Girl on the Golden Coin delves into the life story of Frances Stuart, a poor relation of the English royal family who hasn’t garnered as much attention from novelists as her flashier contemporaries at Charles II’s licentious court.
Her story begins in France, where she and other royalist exiles were living during the English Civil War. By 1661, King Charles has been restored to his throne, and Frances has become the good friend and lady-in-waiting to Madame, an English princess who married the Sun King’s younger brother, who prefers his male favorites to his wife. Gifted with a pure, ethereal beauty, Frances attracts the attention of Louis XIV of France himself, who offers her his heart and offers to make her his mistress.
Frances’ personal values make her a sympathetic character, and a rarity at Fontainebleau Palace. When she turns King Louis down, she receives her marching orders: cross the channel to England, entice Charles II into her bed, and persuade him to ally with France – and nudge him toward Catholicism. If she fails, a devastating secret involving her family’s heritage may come to light, throwing her family into disfavor and ruining her and her sister’s hopes for good marriages.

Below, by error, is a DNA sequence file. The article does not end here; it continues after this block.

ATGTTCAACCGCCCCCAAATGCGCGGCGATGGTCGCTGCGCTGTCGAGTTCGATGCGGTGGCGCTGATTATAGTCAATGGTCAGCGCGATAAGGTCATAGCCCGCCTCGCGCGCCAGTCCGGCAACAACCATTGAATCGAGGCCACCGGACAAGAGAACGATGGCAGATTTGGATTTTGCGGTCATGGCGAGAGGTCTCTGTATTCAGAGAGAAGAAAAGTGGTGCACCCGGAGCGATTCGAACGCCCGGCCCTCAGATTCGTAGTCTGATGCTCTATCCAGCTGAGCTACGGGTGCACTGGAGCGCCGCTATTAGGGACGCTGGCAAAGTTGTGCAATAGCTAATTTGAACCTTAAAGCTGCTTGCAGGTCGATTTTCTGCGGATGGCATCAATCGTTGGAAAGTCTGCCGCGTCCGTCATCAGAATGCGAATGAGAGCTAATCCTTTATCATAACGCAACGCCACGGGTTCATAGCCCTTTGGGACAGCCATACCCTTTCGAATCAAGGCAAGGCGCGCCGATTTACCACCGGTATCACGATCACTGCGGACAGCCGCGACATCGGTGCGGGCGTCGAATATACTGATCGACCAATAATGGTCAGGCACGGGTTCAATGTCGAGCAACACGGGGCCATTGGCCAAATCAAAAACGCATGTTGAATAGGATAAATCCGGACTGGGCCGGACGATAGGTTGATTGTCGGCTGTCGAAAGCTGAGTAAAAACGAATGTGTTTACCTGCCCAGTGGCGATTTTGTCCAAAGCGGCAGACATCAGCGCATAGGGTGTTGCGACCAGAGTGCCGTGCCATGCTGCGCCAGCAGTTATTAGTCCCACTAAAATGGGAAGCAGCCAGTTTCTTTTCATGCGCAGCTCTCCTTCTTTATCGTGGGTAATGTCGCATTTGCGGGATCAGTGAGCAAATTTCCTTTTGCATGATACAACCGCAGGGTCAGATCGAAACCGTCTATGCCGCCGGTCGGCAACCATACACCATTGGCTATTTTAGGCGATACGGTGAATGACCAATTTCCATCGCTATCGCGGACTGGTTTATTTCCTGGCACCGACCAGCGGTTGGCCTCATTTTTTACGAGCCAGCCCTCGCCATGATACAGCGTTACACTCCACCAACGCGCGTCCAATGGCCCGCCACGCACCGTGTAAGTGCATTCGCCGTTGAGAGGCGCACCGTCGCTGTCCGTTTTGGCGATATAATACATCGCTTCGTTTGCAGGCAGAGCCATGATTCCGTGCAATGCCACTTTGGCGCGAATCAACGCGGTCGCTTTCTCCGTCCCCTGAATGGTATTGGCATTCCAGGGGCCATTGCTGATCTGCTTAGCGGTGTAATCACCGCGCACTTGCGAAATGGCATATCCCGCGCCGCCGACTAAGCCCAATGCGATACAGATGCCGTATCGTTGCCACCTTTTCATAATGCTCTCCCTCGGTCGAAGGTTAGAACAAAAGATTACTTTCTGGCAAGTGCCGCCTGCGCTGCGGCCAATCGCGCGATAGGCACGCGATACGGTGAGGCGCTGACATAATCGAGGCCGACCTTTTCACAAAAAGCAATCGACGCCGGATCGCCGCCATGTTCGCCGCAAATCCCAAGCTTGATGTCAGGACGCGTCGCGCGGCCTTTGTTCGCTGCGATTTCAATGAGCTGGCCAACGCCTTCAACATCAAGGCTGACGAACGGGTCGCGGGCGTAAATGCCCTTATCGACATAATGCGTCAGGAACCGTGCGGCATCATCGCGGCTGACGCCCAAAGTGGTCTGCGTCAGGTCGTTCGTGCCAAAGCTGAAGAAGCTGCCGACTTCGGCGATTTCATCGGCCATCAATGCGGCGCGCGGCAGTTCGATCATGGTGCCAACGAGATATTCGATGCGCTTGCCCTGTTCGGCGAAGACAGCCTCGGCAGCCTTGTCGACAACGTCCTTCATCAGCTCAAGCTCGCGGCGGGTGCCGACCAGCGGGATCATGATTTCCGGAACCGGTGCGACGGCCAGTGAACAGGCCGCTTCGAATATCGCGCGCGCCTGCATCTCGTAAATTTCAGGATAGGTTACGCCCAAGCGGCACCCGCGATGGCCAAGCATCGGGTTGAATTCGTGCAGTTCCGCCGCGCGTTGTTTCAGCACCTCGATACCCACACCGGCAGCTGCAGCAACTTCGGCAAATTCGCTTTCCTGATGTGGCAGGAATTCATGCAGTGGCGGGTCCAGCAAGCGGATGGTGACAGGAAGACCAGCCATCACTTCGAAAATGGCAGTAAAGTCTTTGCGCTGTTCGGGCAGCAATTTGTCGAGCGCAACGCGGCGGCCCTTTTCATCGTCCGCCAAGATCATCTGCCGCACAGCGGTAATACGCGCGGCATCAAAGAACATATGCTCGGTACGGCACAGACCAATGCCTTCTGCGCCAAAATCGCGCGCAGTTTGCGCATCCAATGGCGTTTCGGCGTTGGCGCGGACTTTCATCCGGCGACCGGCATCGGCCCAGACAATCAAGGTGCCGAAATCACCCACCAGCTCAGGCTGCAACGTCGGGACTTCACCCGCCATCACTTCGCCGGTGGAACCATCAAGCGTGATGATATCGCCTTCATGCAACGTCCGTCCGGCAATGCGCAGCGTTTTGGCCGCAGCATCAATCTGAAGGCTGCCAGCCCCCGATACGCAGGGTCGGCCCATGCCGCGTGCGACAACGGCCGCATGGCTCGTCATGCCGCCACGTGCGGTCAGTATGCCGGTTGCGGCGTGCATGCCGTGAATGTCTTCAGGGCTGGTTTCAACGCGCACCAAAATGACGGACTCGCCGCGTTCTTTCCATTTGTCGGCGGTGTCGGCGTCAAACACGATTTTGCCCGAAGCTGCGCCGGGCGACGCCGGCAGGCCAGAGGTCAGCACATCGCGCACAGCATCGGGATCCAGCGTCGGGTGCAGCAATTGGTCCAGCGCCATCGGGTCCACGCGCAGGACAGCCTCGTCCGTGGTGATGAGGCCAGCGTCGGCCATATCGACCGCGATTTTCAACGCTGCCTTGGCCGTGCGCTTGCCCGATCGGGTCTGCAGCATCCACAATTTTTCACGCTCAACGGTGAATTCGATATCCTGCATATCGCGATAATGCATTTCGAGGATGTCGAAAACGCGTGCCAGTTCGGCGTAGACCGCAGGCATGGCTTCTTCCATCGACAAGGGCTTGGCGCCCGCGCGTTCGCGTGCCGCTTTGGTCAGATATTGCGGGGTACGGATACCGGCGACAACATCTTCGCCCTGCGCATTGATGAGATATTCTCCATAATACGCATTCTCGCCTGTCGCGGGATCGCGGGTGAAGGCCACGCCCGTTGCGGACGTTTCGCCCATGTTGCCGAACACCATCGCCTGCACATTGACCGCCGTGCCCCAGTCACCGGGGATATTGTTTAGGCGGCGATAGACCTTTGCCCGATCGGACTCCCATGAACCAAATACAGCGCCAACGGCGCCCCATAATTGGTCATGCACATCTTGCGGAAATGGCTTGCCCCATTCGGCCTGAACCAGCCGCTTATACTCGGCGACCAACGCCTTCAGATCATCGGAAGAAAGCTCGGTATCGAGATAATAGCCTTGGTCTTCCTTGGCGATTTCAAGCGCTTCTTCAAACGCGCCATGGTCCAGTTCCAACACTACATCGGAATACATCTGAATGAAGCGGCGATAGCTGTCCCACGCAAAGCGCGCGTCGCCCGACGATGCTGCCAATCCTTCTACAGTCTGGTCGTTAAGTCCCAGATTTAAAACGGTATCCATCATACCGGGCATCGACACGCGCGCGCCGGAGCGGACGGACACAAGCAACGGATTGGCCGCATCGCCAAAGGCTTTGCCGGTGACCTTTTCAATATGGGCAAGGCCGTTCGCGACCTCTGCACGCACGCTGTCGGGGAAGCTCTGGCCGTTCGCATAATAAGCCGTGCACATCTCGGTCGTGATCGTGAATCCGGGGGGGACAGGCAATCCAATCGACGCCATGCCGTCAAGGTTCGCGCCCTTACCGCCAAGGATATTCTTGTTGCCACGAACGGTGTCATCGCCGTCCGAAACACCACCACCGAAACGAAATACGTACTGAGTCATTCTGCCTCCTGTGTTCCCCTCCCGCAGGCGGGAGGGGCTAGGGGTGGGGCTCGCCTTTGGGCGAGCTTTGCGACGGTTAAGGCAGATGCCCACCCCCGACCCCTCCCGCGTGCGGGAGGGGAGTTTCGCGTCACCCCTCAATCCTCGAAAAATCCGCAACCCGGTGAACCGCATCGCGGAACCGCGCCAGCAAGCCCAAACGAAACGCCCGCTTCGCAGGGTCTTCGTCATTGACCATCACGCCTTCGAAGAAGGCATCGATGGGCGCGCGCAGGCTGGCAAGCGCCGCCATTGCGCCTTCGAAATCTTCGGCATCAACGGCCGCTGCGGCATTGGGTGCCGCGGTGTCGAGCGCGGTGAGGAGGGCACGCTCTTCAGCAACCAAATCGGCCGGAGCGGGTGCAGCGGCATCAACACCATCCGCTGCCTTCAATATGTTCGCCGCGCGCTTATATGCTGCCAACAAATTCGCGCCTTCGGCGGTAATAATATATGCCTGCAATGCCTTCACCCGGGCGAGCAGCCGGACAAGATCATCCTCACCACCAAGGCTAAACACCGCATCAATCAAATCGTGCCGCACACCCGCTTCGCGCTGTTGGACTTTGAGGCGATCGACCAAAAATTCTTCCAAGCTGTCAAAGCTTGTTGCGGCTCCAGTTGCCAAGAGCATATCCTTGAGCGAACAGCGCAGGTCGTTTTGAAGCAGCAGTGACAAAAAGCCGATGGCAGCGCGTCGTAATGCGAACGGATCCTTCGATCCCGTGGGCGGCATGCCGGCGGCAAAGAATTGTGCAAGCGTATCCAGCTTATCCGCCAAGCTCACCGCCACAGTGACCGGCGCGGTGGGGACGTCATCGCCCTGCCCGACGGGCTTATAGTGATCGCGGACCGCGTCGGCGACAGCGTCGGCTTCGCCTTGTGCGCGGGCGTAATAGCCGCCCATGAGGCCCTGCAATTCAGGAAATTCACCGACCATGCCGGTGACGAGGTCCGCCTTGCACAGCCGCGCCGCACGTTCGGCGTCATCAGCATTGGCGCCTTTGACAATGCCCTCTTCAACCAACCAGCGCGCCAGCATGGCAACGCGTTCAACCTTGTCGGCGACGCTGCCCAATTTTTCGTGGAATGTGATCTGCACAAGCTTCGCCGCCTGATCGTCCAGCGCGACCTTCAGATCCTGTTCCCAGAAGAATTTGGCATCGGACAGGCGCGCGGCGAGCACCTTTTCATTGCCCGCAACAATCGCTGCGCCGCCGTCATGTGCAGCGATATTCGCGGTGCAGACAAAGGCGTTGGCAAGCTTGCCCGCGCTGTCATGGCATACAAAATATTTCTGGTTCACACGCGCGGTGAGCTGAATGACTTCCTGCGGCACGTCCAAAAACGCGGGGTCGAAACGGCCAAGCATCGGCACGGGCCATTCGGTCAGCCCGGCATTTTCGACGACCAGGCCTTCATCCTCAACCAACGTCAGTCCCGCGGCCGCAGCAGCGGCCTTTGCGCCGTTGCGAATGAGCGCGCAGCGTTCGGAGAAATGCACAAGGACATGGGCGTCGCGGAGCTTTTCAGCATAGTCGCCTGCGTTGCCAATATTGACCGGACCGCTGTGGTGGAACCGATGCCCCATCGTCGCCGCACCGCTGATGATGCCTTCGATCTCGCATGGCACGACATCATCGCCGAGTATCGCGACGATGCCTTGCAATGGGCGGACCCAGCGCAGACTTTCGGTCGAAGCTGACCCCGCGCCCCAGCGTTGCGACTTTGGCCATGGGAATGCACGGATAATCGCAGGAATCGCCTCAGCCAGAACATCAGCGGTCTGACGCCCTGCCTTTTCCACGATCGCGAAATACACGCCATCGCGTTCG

Over at London’s Whitehall Palace, Charles II warmly welcomes his distant cousin, and after she takes her place as maid of honor to his Portuguese queen, the atmosphere swirls with intrigue. As Frances and the king grow close, courtiers petition her to act on their behalf, and his official mistress Lady Castlemaine strikes out in jealousy. Frances must keep many goals in careful balance, following the wishes of King Louis and keeping her virtue while acknowledging her own desires.
That she manages to navigate treacherous waters while safeguarding her family’s interests and retaining the king’s respect is a testament to her strength of character. Charles II, likewise, is depicted as strong-minded and lusty yet appealingly vulnerable – a side of him that few but Frances ever get to see. Because the story is told from Frances’ viewpoint, the larger political arena, involving the tenuous ties between France and England and possible war with the Dutch, remains in the background, but readers can see how these forces shape everyone's actions.
The prose, full of richly described attire and furnishings, acknowledges readers’ intelligence with deliciously subtle conversations among the many players. There’s no need to be daunted by the large cast list at the beginning, since everyone’s personality and position comes into clear focus. Fans of high-stakes court intrigue should be more than satisfied with this tale about a Scotswoman of honor and courage.
Girl on the Golden Coin is published today by St. Martin's Press in hardcover ($25.99, 336pp). Thanks to the publisher for sending me a review copy.